We still have the same issues. Nothing has changed in the last two months just because were fulfilling our promise on delivering on tax reform, Rep. Mark Walker (R-N.C.), the chairman of the conservative Republican Study Committee, told The Daily Beast. I find it problematic to be promising something that the House has shunned from very early on.

Lawmakers made it clear that they felt no reason to support the proposed deals, and blamed Senate leaders for trying to wheel and deal their way to a successful result on reforming the tax code and slashing rates, an issue they believe all Republicans should have been united around from the start.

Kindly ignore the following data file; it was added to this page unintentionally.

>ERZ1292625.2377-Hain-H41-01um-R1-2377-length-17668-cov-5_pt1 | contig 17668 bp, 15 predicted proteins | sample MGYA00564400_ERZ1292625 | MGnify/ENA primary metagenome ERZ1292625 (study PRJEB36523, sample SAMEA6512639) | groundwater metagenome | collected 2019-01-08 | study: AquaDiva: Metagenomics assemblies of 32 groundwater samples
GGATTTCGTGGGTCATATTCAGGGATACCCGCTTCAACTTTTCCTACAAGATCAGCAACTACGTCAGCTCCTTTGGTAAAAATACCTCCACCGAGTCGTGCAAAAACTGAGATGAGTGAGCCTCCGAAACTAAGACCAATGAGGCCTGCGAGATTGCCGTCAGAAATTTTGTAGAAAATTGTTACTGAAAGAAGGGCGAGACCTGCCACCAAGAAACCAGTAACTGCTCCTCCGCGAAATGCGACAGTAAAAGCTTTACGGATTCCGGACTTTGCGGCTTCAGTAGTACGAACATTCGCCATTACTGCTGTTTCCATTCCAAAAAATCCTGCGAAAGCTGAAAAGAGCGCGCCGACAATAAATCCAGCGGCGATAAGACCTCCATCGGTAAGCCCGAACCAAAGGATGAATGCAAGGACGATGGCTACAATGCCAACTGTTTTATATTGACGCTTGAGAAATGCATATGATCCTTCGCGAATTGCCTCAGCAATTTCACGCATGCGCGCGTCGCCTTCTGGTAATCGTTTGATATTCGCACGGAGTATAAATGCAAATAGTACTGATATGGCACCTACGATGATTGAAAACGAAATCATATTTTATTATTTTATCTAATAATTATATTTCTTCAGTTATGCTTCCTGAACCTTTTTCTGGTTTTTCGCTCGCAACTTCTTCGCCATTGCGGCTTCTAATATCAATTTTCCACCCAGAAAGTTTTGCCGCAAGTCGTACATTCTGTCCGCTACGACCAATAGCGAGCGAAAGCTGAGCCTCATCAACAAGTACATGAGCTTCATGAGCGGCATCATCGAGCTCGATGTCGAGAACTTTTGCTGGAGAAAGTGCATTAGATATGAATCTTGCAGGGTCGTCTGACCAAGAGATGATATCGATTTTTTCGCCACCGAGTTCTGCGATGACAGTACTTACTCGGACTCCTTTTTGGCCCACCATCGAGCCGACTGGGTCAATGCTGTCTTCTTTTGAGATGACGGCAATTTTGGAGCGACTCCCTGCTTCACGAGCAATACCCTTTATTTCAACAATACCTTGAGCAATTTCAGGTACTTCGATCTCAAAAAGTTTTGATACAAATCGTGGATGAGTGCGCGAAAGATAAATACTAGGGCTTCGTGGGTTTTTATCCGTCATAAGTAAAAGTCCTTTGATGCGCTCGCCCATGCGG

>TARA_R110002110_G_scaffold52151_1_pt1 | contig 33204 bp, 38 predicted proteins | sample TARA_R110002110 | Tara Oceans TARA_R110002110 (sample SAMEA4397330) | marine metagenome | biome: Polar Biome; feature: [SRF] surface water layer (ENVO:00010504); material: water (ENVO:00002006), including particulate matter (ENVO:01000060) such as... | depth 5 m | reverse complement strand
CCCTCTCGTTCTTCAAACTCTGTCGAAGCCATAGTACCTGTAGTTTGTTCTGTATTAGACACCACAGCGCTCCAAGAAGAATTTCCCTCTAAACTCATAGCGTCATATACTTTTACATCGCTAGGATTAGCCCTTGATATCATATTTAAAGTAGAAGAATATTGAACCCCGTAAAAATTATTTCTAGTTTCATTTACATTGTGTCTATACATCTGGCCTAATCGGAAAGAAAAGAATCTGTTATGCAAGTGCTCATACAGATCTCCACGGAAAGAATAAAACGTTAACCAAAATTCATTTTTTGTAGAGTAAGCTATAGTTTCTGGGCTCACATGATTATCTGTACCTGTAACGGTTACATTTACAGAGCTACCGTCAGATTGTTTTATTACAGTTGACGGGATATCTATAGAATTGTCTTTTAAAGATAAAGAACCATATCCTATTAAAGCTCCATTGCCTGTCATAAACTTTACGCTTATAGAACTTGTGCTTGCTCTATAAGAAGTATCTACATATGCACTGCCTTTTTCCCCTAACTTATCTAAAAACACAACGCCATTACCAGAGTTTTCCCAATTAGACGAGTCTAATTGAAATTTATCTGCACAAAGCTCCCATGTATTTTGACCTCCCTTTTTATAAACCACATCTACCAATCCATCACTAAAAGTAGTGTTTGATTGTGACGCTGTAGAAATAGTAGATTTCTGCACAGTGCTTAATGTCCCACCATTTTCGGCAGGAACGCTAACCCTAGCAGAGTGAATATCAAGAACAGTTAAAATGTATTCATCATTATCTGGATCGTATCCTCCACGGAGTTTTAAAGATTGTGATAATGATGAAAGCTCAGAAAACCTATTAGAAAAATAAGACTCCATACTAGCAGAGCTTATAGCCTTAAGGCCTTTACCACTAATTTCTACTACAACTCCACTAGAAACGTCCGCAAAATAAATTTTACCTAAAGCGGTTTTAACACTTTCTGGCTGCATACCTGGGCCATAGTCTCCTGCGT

I think this is exactly what the American people are sick of: learning about trading votes to modify the healthcare system and one fifth of the economy in exchange for a tax vote, Rep. Dave Brat (R-VA), a member of the hardline House Freedom Caucus, told The Daily Beast. So it seems like it would be wiser for Republicans to actually follow what is in the Republican platform and not what is in the Democratic platform.

GOP leadership has long had difficulty corralling its conservative members on even its own agenda. And on Monday, aides scoffed at the idea that leadership would be able to sell them on swallowing what the Senates more moderate lawmakers produced in their tax billlet alone really try.